Bernard Buffet, Flower Bouquet is an original colored lithograph. This print is signed and annotated “Bon a Tirer” on the lower right margin of the work.
Bernard Buffet was a French Expressionist painter. Best known for his representational work, Buffet’s paintings are often figurative, graphic, and central in their compositions. A bold rejecter of abstract art altogether, Buffet was a member of the anti-abstraction group L’homme Témoin, or the Witness-Man, which passionately argued for the importance of representational art at a time when abstraction began to dominate the critical conversation.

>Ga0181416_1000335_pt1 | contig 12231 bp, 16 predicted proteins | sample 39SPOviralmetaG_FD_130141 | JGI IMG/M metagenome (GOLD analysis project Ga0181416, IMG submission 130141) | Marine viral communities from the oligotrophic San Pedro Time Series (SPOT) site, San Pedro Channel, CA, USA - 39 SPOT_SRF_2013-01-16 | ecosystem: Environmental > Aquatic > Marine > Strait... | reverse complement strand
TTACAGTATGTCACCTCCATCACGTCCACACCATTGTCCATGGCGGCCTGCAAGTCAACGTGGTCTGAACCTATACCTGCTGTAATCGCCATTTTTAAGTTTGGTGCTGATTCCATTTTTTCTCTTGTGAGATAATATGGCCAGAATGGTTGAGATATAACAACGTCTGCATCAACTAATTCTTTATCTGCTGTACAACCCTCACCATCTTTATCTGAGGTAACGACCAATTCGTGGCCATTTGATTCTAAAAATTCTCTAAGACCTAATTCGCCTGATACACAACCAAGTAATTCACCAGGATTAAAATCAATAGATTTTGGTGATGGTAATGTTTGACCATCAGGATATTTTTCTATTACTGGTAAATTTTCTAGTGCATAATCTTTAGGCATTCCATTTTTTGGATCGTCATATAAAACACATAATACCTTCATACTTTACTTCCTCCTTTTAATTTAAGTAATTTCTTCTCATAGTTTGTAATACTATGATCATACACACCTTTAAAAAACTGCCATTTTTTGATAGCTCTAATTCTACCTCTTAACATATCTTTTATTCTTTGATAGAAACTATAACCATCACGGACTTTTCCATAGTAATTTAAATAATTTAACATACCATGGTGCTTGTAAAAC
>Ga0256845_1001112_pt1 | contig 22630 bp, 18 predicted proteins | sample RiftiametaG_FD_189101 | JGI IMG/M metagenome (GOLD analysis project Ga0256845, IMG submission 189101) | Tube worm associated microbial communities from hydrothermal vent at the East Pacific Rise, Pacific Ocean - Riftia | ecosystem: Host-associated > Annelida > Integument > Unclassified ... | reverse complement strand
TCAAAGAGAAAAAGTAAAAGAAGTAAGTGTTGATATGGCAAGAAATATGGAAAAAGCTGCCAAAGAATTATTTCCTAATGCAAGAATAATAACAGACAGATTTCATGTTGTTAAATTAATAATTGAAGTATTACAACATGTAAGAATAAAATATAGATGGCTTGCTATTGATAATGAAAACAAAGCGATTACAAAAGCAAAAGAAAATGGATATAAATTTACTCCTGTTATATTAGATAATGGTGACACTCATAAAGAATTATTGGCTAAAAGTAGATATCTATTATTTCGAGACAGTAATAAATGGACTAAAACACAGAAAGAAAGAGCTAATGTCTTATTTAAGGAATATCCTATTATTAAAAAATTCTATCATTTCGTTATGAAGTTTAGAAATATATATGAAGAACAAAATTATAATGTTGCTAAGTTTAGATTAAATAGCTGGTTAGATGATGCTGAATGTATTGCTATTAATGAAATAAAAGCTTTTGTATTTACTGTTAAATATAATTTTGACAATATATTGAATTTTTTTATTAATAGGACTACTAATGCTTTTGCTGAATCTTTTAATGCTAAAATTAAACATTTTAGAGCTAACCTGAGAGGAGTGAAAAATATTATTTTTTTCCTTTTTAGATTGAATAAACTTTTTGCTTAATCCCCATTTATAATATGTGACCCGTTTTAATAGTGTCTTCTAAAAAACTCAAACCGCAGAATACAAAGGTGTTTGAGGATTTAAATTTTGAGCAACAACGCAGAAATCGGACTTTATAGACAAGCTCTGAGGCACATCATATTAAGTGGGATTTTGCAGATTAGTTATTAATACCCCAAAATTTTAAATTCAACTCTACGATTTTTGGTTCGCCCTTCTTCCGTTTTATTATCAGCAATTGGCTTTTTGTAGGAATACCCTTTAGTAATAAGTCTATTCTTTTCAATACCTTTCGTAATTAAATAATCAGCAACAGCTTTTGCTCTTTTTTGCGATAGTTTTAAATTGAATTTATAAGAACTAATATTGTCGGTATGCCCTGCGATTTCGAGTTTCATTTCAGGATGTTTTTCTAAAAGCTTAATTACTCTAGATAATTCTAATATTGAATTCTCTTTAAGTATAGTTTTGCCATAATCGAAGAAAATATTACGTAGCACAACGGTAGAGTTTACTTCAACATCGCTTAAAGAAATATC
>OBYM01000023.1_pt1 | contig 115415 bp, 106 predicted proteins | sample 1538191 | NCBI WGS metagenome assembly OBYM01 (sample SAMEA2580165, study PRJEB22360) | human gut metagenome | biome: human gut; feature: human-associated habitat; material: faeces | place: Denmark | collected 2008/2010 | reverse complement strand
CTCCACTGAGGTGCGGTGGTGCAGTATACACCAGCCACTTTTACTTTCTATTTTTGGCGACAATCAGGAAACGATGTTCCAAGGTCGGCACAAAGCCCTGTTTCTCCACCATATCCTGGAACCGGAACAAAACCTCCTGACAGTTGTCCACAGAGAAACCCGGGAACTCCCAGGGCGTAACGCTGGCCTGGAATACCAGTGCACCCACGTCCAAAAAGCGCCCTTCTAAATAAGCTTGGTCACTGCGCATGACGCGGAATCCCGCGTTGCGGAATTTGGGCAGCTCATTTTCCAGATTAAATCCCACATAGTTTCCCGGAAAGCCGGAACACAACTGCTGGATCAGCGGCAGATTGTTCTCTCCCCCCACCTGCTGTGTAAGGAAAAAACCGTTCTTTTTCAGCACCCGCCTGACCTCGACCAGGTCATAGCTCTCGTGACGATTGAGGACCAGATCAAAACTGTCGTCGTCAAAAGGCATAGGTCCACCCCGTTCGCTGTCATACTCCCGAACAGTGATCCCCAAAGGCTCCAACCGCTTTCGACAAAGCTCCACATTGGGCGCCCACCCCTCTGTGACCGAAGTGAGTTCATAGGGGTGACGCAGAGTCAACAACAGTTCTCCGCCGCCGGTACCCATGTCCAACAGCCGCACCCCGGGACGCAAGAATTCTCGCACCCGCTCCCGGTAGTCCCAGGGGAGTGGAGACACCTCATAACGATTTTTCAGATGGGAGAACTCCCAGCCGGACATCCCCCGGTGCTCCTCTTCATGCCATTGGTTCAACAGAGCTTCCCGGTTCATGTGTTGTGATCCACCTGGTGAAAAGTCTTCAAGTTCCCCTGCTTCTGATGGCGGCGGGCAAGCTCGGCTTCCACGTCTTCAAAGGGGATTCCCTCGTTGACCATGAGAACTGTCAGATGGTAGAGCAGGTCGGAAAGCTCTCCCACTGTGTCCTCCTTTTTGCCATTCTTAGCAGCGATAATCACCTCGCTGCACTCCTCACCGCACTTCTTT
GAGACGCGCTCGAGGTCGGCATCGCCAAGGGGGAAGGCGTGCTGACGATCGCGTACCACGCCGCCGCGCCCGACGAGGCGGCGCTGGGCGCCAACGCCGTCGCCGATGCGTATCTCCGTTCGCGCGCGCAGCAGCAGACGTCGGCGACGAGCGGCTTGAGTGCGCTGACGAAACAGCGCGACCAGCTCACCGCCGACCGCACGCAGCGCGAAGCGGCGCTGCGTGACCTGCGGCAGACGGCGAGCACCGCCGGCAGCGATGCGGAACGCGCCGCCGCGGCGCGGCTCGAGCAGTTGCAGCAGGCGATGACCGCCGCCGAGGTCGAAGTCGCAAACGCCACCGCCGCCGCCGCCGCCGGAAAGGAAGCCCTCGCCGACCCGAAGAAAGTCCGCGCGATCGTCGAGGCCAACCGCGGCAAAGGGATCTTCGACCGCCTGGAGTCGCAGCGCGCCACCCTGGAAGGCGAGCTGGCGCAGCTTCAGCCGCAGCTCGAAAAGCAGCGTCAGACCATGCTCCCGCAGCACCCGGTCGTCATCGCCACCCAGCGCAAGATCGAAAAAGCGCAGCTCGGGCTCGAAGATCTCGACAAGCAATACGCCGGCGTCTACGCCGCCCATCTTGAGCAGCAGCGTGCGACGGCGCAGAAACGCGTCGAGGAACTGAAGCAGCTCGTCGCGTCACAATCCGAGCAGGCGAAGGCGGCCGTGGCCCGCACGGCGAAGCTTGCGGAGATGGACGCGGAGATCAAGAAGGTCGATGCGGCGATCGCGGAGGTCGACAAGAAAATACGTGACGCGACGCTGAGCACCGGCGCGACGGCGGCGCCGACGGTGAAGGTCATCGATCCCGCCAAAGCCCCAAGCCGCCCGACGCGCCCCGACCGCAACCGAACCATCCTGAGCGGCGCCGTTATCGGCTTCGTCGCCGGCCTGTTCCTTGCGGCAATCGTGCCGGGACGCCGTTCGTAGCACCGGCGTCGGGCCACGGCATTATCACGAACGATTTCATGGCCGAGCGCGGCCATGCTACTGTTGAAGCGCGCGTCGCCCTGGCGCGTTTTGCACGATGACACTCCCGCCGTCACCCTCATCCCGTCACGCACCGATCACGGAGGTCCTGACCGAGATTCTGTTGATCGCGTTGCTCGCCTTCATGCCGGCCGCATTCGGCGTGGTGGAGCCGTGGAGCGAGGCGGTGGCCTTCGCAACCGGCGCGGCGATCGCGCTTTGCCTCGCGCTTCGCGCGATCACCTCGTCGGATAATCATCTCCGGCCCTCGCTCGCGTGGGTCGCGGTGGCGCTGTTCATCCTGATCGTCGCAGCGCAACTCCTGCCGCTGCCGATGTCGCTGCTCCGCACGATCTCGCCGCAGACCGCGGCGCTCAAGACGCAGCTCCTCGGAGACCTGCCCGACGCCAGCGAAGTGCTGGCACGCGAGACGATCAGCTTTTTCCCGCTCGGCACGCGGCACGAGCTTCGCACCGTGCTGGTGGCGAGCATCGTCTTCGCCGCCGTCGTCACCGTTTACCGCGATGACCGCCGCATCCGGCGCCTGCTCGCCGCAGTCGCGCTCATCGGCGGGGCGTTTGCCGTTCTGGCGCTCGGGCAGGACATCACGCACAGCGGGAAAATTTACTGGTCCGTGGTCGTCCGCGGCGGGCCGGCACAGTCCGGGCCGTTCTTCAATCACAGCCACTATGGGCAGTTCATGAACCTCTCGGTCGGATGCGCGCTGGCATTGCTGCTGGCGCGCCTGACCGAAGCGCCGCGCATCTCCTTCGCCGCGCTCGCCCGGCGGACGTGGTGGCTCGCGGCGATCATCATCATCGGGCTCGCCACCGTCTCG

He is best known for his grim “Horror of War” series and myriad streetscapes and interior scenes populated by angular, emotionless figures. Self-portraits, religious scenes, still lifes also figure among his oeuvre, which extends to lithography, engraving, and sculpture; Flower Bouquet being apart of the popular interior scenes he constructed.
While Buffet continued to enjoy success as a commercial artist until a debilitating illness prompted him to commit suicide, his work fell out of favor among critics in the 1960s and remains relatively unknown.